The 8 Non-SF/F Books that Meant the Most to Me

…yeah, I’m stealing from Scalzi again.  What of it?  Thinking about this stuff is fun.  You may remember this post, which focused on science fiction and fantasy books; he’s just redone the premise, except focusing on books that aren’t science fiction and fantasy.  He appends the suffix (as a Writer) to his post; while some of the books I’m going to mention definitely influenced me as a writer, I’ve included some that had no real effect on my writing because of the way they affected the rest of my life.  I’m also only doing eight, not ten, although I reserve the right to go back and add more if I smack my forehead and remember something obvious later.

The timeline I’m working with here, by the way, is “through college.”  Books are in alphabetical order by author.


Illusions: the Adventures of a Reluctant Messiah, by Richard Bach. This was– drink every time you see this phrase in this post– first given to me by my Uncle David, when I was in middle school, I think, and getting used to the idea that I really wasn’t ever going to be a Christian.  It had a rather profound effect on my psyche and my ideas about how the world worked for several years afterward.  I reread this book this year for the first time in probably a decade or two, and I’ll admit I’ve outgrown it; it seemed awfully silly to my jaded older self and I’ll admit that of all the books on this list this is the one I hesitated the most to include.  But… man, at that time in that place?  I was copying quotes from this book into a notebook.  I’ve never done that before or since with any other printed work, not even the LOTR books, and I’ve got lines from those tattooed on myself.

Unknown-1Who Wrote the Bible? by Richard Elliott Friedman.  I can pinpoint this one pretty precisely: I read this my senior year in high school.  When I started the book, I was sort of planning on majoring in journalism in high school (see two later entries for more background on this) and planning on Uncovering the Truth for the rest of my life.  By the time I finished it I’d already started becoming the kid who was going to go through four years at Indiana University without so much as setting foot in the journalism building.  Who Wrote the Bible? rewrote my entire future on the spot, taking my preexisting mild interest in religious studies and blowing it up into a full-scale obsession that was going to dictate the course of my studies for the next six years of my life– I ended up triple majoring in Religious Studies, Jewish Studies, and Psychology with dual minors in Near Eastern Languages and Cultures and Anthropology, then heading off for a Master’s degree in Hebrew Bible from the University of Chicago before realizing that reading was more fun than research and stopping my program before moving on to the Ph.D.  None of that would have happened if I hadn’t randomly found this book on a shelf in a friend’s house and asked to borrow it.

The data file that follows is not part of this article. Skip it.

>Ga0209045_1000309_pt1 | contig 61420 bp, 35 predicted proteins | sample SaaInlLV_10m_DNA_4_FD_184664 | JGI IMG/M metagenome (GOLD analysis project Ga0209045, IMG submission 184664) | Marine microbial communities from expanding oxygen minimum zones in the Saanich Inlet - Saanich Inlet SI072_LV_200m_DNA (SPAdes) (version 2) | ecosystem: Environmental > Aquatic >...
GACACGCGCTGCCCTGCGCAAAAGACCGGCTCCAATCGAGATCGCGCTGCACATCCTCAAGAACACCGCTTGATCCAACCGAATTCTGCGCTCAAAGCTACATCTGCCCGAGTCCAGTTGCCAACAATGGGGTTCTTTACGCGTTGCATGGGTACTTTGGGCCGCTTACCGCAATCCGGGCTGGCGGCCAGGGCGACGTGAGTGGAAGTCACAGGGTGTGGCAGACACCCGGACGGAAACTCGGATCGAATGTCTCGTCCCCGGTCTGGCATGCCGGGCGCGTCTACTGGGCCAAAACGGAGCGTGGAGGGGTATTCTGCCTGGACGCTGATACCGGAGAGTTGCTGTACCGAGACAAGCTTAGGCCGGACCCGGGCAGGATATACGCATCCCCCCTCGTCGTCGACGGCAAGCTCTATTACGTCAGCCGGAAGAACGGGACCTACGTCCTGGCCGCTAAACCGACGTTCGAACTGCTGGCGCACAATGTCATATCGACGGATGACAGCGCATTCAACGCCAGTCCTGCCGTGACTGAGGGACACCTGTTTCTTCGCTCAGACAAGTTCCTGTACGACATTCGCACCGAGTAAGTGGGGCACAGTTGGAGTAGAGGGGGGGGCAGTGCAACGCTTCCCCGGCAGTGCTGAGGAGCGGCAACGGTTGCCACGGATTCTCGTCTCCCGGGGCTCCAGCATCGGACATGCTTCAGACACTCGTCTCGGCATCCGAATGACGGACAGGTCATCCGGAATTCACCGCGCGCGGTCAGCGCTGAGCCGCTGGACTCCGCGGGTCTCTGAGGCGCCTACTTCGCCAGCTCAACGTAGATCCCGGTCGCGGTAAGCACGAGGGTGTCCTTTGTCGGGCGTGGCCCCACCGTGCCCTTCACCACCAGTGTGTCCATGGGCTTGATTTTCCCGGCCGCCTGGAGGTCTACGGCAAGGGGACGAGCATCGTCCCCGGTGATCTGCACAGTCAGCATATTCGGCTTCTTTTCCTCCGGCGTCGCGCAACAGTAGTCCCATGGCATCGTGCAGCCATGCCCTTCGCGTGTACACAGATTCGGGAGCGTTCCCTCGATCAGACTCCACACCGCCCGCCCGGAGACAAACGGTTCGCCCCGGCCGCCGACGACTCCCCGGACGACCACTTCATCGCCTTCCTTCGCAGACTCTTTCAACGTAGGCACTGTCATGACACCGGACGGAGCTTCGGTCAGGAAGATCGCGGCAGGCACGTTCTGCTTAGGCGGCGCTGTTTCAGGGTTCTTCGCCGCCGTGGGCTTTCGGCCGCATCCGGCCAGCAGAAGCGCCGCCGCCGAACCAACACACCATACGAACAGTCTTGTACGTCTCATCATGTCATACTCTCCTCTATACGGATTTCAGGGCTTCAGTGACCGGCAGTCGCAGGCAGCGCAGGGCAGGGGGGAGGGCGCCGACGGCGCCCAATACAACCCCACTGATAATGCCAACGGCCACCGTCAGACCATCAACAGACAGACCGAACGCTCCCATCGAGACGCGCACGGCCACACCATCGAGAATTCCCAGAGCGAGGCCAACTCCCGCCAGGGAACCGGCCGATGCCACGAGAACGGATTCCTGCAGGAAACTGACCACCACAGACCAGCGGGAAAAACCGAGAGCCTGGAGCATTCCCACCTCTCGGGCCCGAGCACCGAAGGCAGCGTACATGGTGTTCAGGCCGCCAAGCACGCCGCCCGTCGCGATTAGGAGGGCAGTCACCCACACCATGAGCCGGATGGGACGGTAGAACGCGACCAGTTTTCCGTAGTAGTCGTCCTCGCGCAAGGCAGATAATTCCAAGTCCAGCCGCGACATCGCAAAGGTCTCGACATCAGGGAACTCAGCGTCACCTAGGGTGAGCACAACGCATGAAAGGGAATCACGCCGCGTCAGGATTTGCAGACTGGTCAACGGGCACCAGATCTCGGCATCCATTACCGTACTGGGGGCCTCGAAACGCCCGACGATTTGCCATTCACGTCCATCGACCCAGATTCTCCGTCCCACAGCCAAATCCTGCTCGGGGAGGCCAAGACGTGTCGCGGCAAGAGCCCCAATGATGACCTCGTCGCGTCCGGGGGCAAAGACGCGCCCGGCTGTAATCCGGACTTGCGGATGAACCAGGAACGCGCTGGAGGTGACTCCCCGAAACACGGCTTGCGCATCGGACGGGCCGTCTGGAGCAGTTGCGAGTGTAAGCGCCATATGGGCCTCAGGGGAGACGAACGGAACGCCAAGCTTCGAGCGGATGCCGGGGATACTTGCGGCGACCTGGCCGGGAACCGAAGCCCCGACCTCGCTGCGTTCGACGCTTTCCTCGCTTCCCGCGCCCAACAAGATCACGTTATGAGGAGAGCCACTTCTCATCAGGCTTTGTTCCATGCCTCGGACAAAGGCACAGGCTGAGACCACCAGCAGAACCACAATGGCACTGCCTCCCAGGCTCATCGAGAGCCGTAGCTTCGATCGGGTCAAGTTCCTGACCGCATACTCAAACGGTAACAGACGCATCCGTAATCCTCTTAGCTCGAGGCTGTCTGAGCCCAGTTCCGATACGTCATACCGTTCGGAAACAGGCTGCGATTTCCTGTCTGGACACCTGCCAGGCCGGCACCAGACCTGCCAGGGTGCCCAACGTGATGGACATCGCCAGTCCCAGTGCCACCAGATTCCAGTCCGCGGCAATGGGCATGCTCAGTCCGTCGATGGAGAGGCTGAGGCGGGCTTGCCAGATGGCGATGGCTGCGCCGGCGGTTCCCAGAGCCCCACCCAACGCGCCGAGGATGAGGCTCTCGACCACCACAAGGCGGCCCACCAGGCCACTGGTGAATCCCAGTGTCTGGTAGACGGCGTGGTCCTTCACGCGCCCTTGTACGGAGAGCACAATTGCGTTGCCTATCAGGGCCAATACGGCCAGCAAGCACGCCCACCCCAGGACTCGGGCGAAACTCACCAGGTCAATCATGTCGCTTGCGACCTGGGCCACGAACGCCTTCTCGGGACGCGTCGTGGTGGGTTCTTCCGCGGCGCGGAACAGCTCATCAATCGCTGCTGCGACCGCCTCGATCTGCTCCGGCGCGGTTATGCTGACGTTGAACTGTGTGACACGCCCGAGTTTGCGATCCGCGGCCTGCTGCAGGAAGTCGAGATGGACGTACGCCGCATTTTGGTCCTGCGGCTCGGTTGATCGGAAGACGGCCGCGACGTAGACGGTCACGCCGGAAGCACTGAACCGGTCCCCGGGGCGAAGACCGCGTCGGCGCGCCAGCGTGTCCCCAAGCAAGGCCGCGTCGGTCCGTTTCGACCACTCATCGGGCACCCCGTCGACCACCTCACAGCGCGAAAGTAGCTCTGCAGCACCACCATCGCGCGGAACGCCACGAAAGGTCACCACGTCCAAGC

Hm.  This book is responsible for, like, 2/3 of my student loans.  Never mind.  This book sucks.

A Prayer for Owen Meany, by John Irving.  Unknown-2Two guesses who loaned me this one, and the first one doesn’t count.  Yep!  Uncle David.  This is another book that influenced me both as a person and a writer; not only is Prayer a great story with a fascinating set of twists and turns and a somewhat unexpected supernatural bent to it, but it taught me how to be a newspaper columnist– Owen Meany runs a column called VOICE, written in all caps, throughout most of the book.

I had a column in our school newspaper my junior and senior year.  What was it called?  VOICE, of course, although I didn’t write it in all caps, mostly because no one would let me.  I also never told anyone where I got the name from, and I don’t think anyone ever noticed.  I haven’t reread this book in a while; maybe I should add that to the 2014 rereads list.

Misery, by Stephen King.  imagesOne of my many ongoing reading projects (which didn’t go mentioned in the post the other day) is to reread every Stephen King book, in order.  It didn’t make the post because I don’t really care if I get it done in 2014 or not.  Very, very few of those reads will be new; I read Rage for the first time a couple of months ago but I’m pretty sure I’ve read 95% of King’s actual novels already.

The first one?  Misery.  I don’t remember exactly how old I was, but… well, I wasn’t what was probably considered old enough to be reading Stephen King.  Maybe fifth grade?  Sixth?  Somewhere around there.  I was at my grandmother’s house and rather bored– my brother and I may have been spending the night, actually– and I came across her copy of it and picked it up.  By the time she noticed what I was doing I was already too hooked for there to be any chance of talking me into putting it down or distracting me with something else.  I still have that exact copy; she never got it back.